Majority of Czechs still oppose the euro and fewer Hungarians support common currency

Christopher Adam

While the adoption of the euro is off the table in Hungary until at least 2020, Czech popular opinion remains torn on the issue, with a clear majority still opposing the replacement of the koruna with the common currency, according to a study published this week. CVVM, a scholarly pollster in Prague, found that 69% of Czechs oppose introducing the euro in the Czech Republic, with just 24% supporting it. While the proportion opposing the common currency is high, it’s worth noting that just two years, 85% were against it.

Czech President Milos Zeman is pushing for a public debate on the adoption of the euro and himself supports replacing the koruna with the common currency. This, of course, is in stark contrast to the euroscepticism of his predecessor, Václav Klaus. Czech Prime Minister Bohuslav Sobotka, concedes that at the moment, there is significant disagreement over the future adoption of the euro even within his centre-left coalition government, comprised of the Czech Social Democratic Party, the populist ANO 2011 group, and the Christian and Democratic Union. As such, Mr. Sobotka believes that in the best case scenario, the Czech Republic might be able to join the Eurozone in 2020.

The proportion of Hungarians who oppose the adoption of the euro is growing, according to the most recent Eurobarometer figures. But unlike in the Czech Republic, a majority of Hungarians still think that it would be a good idea to replace the forint with the common currency. In Hungary, 60% of the population supports the adoption of the euro, while 35% oppose it and 5% of respondents are uncertain. This represents a decline of four percentage points in the proportion of the population supporting the common currency since 2014. While the Czechs remain the most reticent when it comes to the common currency, Romanians are the most supportive, with 68% seeking to replace the leu with the euro. Poles, however, tend to be more skeptical, with a majority of respondents (53%) opposed to joining the Eurozone.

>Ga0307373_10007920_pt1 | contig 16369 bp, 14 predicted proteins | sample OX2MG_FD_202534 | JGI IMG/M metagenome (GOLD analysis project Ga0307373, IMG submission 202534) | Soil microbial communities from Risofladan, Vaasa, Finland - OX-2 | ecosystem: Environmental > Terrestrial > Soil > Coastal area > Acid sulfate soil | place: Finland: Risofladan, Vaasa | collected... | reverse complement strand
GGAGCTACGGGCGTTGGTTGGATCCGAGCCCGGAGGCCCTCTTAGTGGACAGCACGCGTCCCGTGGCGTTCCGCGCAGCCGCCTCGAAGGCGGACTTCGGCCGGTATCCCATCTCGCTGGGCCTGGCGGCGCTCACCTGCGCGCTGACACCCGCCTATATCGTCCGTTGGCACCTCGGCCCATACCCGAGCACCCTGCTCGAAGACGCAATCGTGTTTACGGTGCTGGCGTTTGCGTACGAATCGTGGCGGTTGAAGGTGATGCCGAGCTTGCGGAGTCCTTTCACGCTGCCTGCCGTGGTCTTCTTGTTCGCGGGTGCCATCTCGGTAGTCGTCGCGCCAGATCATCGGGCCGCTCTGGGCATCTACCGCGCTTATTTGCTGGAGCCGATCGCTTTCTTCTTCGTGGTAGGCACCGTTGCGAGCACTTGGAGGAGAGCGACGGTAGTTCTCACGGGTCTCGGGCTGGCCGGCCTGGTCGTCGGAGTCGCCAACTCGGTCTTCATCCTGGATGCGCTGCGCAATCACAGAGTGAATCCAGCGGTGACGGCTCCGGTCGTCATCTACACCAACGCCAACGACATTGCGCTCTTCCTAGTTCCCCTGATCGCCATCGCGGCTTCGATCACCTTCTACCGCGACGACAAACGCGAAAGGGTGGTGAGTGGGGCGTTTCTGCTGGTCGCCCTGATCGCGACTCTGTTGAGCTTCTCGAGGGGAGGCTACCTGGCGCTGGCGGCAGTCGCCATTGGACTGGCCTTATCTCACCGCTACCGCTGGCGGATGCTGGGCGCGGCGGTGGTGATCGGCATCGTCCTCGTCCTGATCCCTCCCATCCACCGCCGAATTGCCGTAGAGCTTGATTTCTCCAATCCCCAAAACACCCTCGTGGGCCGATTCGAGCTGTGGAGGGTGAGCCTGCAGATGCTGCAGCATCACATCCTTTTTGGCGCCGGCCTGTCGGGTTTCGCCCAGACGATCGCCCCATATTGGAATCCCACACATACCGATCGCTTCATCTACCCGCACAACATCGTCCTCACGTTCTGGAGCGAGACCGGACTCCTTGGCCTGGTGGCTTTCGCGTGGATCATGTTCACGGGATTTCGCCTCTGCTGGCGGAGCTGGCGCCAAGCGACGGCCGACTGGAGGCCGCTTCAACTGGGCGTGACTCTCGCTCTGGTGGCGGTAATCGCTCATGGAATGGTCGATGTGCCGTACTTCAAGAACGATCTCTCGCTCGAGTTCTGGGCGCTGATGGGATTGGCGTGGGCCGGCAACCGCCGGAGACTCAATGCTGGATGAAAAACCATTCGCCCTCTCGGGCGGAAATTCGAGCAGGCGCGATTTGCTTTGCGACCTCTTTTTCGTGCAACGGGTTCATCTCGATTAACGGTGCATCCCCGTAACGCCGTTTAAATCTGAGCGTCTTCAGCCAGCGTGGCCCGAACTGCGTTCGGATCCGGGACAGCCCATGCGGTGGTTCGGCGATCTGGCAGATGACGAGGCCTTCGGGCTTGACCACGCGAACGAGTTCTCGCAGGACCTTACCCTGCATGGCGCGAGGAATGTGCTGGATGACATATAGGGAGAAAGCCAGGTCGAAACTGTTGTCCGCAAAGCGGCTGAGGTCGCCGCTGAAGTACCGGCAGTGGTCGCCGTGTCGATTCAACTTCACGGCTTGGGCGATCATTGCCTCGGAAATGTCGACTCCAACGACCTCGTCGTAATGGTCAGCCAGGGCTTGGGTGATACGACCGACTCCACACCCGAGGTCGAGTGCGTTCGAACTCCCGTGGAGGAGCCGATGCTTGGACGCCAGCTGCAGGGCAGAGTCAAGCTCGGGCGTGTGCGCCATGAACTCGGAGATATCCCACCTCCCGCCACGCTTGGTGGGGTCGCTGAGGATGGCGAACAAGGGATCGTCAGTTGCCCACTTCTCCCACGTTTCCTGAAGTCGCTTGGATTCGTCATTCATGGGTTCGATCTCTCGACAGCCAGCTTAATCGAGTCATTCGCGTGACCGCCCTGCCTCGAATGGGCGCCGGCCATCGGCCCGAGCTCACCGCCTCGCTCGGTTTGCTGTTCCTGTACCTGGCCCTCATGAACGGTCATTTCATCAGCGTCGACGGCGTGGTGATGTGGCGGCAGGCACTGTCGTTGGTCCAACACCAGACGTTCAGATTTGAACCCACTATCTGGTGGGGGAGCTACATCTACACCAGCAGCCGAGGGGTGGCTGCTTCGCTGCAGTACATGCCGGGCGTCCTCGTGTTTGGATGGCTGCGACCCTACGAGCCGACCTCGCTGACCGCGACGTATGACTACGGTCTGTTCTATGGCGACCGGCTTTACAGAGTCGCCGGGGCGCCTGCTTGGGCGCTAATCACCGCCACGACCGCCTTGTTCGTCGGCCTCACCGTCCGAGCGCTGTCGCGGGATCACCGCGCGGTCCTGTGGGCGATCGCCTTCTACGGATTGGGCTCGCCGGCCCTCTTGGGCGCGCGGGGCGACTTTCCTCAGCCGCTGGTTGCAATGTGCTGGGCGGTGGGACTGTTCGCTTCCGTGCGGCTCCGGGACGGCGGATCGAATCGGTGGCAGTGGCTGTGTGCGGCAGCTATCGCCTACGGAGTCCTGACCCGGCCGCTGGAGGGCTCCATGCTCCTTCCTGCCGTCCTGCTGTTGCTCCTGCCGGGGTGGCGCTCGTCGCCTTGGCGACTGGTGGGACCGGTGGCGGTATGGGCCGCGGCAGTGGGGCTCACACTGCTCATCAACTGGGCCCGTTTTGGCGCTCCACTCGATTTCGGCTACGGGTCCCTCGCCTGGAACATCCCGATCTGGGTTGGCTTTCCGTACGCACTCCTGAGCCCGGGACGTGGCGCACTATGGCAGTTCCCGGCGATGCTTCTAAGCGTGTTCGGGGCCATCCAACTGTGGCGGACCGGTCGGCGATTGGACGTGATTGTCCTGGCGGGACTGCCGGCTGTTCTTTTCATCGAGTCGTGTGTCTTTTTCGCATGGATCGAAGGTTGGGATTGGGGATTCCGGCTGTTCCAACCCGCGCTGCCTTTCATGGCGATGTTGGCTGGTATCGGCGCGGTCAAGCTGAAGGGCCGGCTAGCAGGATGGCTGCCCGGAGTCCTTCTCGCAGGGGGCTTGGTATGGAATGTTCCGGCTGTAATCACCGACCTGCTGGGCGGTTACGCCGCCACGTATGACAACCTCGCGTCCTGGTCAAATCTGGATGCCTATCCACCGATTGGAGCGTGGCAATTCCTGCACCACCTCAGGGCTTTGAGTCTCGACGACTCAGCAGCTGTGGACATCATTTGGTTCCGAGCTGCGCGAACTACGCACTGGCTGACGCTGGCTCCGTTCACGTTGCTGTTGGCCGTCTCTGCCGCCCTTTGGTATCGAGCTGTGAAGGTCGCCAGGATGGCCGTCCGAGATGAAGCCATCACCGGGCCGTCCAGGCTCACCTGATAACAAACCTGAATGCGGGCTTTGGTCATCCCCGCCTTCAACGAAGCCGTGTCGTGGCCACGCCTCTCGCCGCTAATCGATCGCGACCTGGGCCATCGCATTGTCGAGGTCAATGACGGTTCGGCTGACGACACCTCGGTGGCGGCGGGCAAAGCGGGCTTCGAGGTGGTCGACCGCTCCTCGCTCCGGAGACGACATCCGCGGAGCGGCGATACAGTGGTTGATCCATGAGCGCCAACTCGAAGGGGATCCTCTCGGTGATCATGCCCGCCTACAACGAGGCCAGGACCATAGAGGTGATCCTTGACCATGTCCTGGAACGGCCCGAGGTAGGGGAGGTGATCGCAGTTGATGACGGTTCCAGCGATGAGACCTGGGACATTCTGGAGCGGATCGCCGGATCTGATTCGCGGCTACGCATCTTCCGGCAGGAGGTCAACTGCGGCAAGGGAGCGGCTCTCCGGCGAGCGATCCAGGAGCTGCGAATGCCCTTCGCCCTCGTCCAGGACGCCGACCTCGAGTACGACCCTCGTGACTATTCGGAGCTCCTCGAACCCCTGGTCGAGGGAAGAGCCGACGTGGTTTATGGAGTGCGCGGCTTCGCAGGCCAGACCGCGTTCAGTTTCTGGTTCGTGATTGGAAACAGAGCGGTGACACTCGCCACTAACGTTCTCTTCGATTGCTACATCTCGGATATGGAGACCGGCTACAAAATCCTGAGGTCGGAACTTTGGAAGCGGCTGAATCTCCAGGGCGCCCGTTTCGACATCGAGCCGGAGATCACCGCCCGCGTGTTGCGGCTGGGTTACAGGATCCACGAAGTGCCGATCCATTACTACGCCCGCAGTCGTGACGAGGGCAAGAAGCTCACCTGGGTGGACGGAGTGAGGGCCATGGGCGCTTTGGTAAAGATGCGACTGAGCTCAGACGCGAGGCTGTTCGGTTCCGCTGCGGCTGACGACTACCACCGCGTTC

Fictional Hungarian euro bank notes designed by graphic artist Barbara Bernát.
Only one side of the euro coins, of course, allow for national designs, but Ms. Bernát explored
what Hungarian national euro bills might look like.

What the Eurobarometer polls tell us, is that after Romanians, Hungarians seem to be the most enthusiastic about the euro, at least among the Eastern European countries that have yet to adopt the common currency. A Hungarian graphic designer, however, went several steps ahead and designed what Hungarian euro bills might look like, if the European Central Bank allowed for national designs of paper notes, rather than just one side of euro coins. Ms. Bernát’s design received some positive reviews from the arts community, especially for its crisp, minimalist aesthetic. When the bills are viewed under UV light, the skeletons of the animals depicted on each note are illuminated.

Under UV light, the skeletons of the animals depicted on each note are illuminate

The Hungarian forint, however, looks set to stay for the foreseeable future. While the Orbán government initially set 2020 as the likely date for adopting the euro, in 2014 the Central Bank of Hungary announced that it would be replacing the current series of forint bills with new ones (starting with the 10,000 forint bill, which was replaced last December), at a cost of 15 to 20 billion forints. Hungary’s national currency may, indeed, have many more years to go.

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